Human rights cases involving female discrimination and voice projection?
September 29, 2013 1:10 PM   Subscribe

There is currently a bylaw in Ottawa that prevents street performers from amplifying their voices. A street performer has taken the city to a human rights tribunal, claiming that as women find it harder to project their voices than men, this bylaw is unfairly discriminating against female street performers. I run an advocacy group for buskers, and am very keen to see her claim upheld. So, I'm looking for studies or previous cases that may lend support for her argument. And any advice on where I might look for more.
posted by omnigut to Law & Government (6 answers total) 2 users marked this as a favorite
 
Mod note: Removed links - you can put them in your profile if they're necessary.
posted by restless_nomad (staff) at 1:13 PM on September 29, 2013 [1 favorite]


Response by poster: Ah, thanks restless_nomad [although, one of the links was to the article about the performer, I thought that was relevant].
posted by omnigut at 1:15 PM on September 29, 2013


No studies, but you might want to consider looking at Guinness and Japanese shouting contests. I think it will not be supportive, though: women (and girls) are not rare record holders/competitors there; and Annalisa Flanagan was a record holder for about a decade.
posted by rr at 2:20 PM on September 29, 2013


Your question contains some questionable assumptions. People, regardless of gender, can project their voices; after all, female opera singers and theater actors project no less well than their male counterparts.

It is a learned skill. It is possibly true that some women are socially conditioned not to project their voice, but there is a world of difference between social conditioning and physiological differences between men and women.
posted by dfriedman at 2:30 PM on September 29, 2013 [16 favorites]


If the affected performer has a condition that renders her unable to project her voice at normal levels, perhaps this should be approached from the disability angle, rather than gender.
posted by nobejen at 5:28 PM on September 29, 2013 [2 favorites]


Best answer: It is a learned skill. It is possibly true that some women are socially conditioned not to project their voice, but there is a world of difference between social conditioning and physiological differences between men and women.

But the vocal cords lengthen and thicken under effects of testosterone - women speak with higher pitched voices, and we're a bit hardwired to regard lower pitched voices as 'the voice of authority'. (The larynxes may get bigger too.)

cites:
http://womensissues.about.com/od/fewerwomencontrolmedia/a/Voice-Pitch-Women-Authority_2.htm
http://rationalist.org.uk/1858/speak-up
(and there's presumably lots of scientific journals accessible via google scholar, etc.)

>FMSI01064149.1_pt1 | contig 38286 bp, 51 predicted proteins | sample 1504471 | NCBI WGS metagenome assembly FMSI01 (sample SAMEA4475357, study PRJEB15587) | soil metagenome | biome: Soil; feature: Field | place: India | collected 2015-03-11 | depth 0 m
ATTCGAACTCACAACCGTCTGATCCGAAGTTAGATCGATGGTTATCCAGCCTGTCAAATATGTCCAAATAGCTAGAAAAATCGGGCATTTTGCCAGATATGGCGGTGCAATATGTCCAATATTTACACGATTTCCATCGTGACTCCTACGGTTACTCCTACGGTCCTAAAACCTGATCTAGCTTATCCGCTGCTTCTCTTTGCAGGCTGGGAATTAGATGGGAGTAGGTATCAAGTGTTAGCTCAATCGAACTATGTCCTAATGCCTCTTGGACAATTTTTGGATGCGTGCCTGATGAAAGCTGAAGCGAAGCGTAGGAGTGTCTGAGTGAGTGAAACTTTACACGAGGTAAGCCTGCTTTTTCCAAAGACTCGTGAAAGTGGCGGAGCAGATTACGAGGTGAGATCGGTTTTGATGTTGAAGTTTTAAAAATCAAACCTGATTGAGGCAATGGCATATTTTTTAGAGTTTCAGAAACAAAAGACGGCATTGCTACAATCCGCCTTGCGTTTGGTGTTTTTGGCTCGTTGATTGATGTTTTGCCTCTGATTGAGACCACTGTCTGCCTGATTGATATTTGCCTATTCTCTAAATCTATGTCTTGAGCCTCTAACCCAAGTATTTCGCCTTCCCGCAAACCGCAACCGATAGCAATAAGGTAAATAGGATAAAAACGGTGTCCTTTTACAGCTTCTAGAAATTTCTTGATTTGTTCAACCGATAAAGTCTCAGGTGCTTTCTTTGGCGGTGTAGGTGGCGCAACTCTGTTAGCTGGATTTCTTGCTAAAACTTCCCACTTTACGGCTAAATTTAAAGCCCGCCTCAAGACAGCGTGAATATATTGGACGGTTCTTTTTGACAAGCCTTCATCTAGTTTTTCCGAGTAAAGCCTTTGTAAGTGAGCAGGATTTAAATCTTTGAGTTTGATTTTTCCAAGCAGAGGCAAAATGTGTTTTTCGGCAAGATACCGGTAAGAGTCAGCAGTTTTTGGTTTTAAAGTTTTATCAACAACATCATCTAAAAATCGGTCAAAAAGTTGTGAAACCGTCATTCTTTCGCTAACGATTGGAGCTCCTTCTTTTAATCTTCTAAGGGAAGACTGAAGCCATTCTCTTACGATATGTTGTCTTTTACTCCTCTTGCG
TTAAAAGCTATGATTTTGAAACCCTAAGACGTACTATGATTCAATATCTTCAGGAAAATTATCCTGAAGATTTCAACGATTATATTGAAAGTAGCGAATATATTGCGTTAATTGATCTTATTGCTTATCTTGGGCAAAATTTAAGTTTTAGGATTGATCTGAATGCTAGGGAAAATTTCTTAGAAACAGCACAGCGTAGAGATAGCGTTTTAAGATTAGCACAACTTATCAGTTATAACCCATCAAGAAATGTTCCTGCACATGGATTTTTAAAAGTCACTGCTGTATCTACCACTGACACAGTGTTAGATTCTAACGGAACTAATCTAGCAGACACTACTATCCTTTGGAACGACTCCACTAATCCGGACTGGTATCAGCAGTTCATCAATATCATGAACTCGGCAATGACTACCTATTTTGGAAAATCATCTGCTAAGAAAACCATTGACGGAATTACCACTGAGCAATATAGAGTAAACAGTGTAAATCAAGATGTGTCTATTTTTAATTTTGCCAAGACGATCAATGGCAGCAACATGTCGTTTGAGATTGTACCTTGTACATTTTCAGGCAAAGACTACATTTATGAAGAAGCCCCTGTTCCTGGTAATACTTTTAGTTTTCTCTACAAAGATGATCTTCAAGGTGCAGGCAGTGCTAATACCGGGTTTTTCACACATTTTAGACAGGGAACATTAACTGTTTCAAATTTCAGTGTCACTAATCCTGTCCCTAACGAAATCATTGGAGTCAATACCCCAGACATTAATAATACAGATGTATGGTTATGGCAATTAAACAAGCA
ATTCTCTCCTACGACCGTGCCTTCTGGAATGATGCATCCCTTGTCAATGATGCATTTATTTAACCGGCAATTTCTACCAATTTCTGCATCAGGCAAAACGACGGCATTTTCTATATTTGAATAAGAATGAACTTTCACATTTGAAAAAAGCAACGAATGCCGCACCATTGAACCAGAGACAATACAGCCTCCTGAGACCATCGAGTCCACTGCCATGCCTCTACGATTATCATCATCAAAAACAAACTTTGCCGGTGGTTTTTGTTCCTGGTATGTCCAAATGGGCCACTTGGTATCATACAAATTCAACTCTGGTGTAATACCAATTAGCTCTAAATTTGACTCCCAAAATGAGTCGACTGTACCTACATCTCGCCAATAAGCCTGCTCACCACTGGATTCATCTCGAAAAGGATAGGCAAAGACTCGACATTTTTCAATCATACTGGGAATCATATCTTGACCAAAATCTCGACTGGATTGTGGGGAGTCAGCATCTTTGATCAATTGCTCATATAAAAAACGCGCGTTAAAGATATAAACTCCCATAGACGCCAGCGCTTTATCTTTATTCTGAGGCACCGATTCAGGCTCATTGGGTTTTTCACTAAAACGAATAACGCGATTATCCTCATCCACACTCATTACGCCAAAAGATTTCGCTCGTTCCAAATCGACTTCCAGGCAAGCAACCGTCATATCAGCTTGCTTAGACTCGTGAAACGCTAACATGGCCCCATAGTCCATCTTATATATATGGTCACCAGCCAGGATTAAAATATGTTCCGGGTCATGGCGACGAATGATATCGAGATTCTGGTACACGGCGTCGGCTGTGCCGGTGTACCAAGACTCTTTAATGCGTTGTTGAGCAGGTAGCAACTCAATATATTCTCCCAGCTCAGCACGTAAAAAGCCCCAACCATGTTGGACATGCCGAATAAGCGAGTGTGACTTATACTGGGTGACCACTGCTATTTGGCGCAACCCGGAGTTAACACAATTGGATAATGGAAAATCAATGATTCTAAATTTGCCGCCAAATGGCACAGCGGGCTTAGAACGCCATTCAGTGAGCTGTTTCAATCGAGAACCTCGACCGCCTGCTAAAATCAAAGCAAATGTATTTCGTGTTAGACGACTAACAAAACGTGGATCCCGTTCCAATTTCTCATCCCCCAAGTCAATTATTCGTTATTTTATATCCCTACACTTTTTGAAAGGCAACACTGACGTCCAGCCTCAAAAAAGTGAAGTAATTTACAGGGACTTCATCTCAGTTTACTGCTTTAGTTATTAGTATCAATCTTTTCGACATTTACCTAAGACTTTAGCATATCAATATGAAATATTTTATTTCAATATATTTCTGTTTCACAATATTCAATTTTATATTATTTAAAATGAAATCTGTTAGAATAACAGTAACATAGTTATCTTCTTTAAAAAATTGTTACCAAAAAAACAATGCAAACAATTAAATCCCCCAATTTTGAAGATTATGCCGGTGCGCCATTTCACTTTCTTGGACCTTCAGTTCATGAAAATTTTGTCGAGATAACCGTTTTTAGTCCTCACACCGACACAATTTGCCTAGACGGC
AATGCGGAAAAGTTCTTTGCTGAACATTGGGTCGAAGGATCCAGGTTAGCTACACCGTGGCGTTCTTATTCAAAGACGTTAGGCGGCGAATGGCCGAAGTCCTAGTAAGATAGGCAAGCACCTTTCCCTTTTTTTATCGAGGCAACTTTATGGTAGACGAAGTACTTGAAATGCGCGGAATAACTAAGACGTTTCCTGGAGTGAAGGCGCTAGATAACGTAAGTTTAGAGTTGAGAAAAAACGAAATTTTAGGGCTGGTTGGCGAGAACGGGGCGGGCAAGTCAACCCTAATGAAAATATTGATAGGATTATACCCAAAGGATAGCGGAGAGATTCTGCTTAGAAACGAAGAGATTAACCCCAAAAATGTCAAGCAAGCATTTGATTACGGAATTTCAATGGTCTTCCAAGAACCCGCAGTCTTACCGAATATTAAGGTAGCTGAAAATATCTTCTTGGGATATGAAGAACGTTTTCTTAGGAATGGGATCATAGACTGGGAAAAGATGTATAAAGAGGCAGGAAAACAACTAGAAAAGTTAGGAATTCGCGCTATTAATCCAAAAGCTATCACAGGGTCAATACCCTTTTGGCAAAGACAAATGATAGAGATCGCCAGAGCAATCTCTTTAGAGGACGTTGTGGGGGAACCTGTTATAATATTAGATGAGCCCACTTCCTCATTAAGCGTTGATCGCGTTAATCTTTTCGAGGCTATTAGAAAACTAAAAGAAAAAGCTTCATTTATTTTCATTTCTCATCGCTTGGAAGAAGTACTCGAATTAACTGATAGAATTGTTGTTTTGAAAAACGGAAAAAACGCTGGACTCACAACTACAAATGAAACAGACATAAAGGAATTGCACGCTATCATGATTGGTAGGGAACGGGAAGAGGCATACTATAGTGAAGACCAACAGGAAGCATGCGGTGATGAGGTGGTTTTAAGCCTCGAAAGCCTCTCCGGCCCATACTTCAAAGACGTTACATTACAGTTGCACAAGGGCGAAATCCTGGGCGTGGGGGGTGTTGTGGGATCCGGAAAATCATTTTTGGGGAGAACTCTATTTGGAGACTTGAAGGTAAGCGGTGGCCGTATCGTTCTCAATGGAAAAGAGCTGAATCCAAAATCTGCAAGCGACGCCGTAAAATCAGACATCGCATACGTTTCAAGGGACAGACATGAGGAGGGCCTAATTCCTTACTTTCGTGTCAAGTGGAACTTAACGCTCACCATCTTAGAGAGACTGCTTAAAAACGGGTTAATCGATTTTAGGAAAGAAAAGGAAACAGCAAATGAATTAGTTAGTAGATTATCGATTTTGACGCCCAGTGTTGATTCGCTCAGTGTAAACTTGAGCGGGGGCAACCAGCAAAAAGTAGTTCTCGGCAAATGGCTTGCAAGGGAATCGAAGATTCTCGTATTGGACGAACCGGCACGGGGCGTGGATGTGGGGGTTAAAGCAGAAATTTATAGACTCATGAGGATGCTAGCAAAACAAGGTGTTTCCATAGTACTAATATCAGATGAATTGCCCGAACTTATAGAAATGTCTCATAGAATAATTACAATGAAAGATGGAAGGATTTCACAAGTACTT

And singers/actors aren't competing with the same kind of crowd noise and road noise.

To look at one cherrypicked and cursorily read journal article:
...
"the gender of speakers (the voices of male speakers generally were more intelligible than the female ones (Ed: on Metro trains with random other speakers in the background)"
...


Journal: ACTA ACUSTICA UNITED WITH AUSTICA
Vol. 98 (2012) 577–587
DOI 10.3813/AAA.918539
The Speech Intelligibility Aboard Metros inDifferent Running Conditions
Luigi Maffei et. al.
http://www.academia.edu/3068927/The_Speech_Intelligibility_Aboard_Metros_in_Different_Running_Conditions


Presumably women are going to attract fewer passers-by then men, which is an economic disparity, and also have to work their voices harder, which is also a medical issue:

... I got an amplifier after I nearly developed nodules on my vocal chords. A wide range of street performers use SOME amplification to be heard above the level of ambient street noise, from Escapologists, jugglers and magicians who need to project their voices to an audience on a busy street.

On a bustling street the decibel level can be anywhere up to 83 dB. An amplifier makes it possible to heard over that ambient noise and is therefore a very valuable tool. ...


from a comment to a news article about this subject:
"Exclusive: City (Liverpool)faces legal action over busking rules
Law firm serves papers seeking judicial review over 'unreasonable, overbearing and unfair' decision"

http://www.liverpoolconfidential.co.uk/News-and-Comment/Exclusive-City-council-faces-legal-action-over-busking-rules

ominigut, you may want to follow up on the news articles, legal filings, and people associated with that Liverpool stuff.

And I'm only 90% convinced about the vocal pitch vs intelligibility vs noise vs authority stuff, since I was mostly skimming - you may want to do some proper research and critical reading there.
posted by sebastienbailard at 11:02 PM on September 29, 2013 [1 favorite]


« Older Best software or websites to manage my small...   |   What do I need to know about teaching in Sydney... Newer »
This thread is closed to new comments.